How to Save Money For a House

As you look toward buying a house, having sufficient cash reserves enhances your ability to handle purchase-related expenses. When determining how much to save, factor in the down payment, home repair costs, closing costs and a new or potentially higher monthly payment. A better cash position will minimize your out-of-pocket closing costs.

Trim Those Expenses

Reduce Recurrent Bills

By shopping rates for major monthly expenses, you'll likely find significant savings while keeping your essential services. Beyond that, take a hard look at your Internet, cable and mobile phone plans. Shift to a lower rate plan, or accept fewer available channels, to achieve your home ownership goal sooner.

Adopt a Budget

Formulating and adhering to a monthly budget documents your spending habits and identifies areas where you can reduce expenses. Create a spreadsheet that displays your monthly net income after taxes. After listing recurrent monthly expenses, such as credit card bills and car payments, you'll arrive at the disposable income that funds your cash outflow.

Stopping for morning coffee, or downloading the latest tunes every week, might seem like insignificant expenses. However, adding them to gas, food and other incidental expenses will provide a stark picture of where your money goes. By regularly reviewing the spreadsheet, and making decisions consistent with your home purchase goal, you'll accumulate the funds more quickly.

Increase Your Savings

Automated Account Deposit

After you commit to a monthly savings figure, don't rely on willpower to deposit those funds into the mortgage kitty. Instead, create an automatic payroll deduction that sends dollars directly into that account. If you're planning a home purchase within a year or two, a traditional savings or money market account will keep your funds liquid.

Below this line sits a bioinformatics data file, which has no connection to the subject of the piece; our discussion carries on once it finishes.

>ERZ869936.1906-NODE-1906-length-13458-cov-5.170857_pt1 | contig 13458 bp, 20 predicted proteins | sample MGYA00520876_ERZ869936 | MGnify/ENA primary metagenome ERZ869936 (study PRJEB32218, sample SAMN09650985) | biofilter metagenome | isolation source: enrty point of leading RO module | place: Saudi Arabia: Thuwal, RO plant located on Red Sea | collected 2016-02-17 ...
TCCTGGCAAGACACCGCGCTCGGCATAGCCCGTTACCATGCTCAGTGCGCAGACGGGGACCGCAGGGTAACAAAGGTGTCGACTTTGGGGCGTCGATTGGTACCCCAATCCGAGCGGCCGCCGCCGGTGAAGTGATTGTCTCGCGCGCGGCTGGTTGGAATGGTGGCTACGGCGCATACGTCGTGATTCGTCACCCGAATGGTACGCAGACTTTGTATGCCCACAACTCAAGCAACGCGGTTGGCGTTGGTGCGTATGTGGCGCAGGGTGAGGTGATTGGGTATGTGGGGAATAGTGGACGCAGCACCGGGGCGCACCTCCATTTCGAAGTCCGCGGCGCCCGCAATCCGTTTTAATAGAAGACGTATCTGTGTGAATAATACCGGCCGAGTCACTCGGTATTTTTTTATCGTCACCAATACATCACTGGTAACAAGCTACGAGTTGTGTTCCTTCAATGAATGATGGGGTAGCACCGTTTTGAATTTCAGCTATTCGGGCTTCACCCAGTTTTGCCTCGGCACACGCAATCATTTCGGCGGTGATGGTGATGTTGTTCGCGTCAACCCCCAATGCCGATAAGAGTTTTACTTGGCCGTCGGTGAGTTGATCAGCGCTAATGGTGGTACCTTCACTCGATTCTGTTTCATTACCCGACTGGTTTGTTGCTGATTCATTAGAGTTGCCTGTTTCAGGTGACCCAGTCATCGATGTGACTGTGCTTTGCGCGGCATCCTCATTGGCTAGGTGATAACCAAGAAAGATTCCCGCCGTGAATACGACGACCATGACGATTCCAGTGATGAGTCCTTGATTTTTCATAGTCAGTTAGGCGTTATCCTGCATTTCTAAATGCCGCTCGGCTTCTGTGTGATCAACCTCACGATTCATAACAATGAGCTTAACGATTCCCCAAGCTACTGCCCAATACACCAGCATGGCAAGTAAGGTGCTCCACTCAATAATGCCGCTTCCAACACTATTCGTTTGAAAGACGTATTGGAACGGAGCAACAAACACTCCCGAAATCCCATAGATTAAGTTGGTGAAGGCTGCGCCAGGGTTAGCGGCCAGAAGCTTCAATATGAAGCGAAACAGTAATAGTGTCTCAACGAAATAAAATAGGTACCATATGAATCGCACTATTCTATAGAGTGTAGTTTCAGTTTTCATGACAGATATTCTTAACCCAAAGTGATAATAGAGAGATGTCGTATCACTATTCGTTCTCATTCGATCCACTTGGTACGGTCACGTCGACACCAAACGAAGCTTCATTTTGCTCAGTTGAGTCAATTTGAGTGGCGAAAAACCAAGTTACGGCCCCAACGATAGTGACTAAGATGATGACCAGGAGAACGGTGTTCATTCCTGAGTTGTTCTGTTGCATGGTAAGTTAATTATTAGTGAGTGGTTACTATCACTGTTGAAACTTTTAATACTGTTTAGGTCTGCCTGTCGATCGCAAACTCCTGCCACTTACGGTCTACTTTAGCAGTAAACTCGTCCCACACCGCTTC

Divert Additional Funds

Augment your automatic savings plan by reducing your contributions to other savings programs. Divert those newly available dollars to the mortgage fund. Additionally, consider downsizing your vacation plans and putting off the purchase of a new car, boat or luxury item. Steer that extra cash to your growing home purchase fund.

Find Hidden Savings

By making some lifestyle adjustments, you'll likely identify more ways to generate home purchase funds. Getting a second job, moving in with family or selling personal possessions can prove surprisingly successful. If there's a wedding or holiday on the horizon, forego the gifts and request money for the mortgage fund. By treating the savings process like a game you'll ultimately win, you'll probably find it easier to keep your eye on the prize.

Your Home-Buying Budget

Now that you've streamlined your expense reduction and savings functions, develop a budget for the actual home purchase. Your down payment drives everything else, as the transaction can't proceed without it. After the home inspection, you'll likely be required to complete some degree of home repairs. Moving expenses can vary depending on the move's complexity and distance. To save some cash, do your own packing and transport at least some furnishings and boxes yourself.


If you've diligently built your cash reserves, you'll minimize your out-of-pocket closing costs. However, these savings might be tempered by a new or higher house payment. After you wrap up the home purchase, reassess your available resources and expenses. By regularly fine-tuning your budget, you'll be in a better position for home upgrades or a future home purchase.

Down Payment Options

You might not need to sock away as much cash for a down payment as you think. Although a 20 percent down payment is customary, conventional loans can require as little as 5 percent of the sale price. If you're a first-time homebuyer, or have a lower household income, consider a Federal Housing Administration loan requiring a 3.5 percent down payment. Eligible veterans might qualify for a no-down-payment mortgage through the Veterans Affairs office.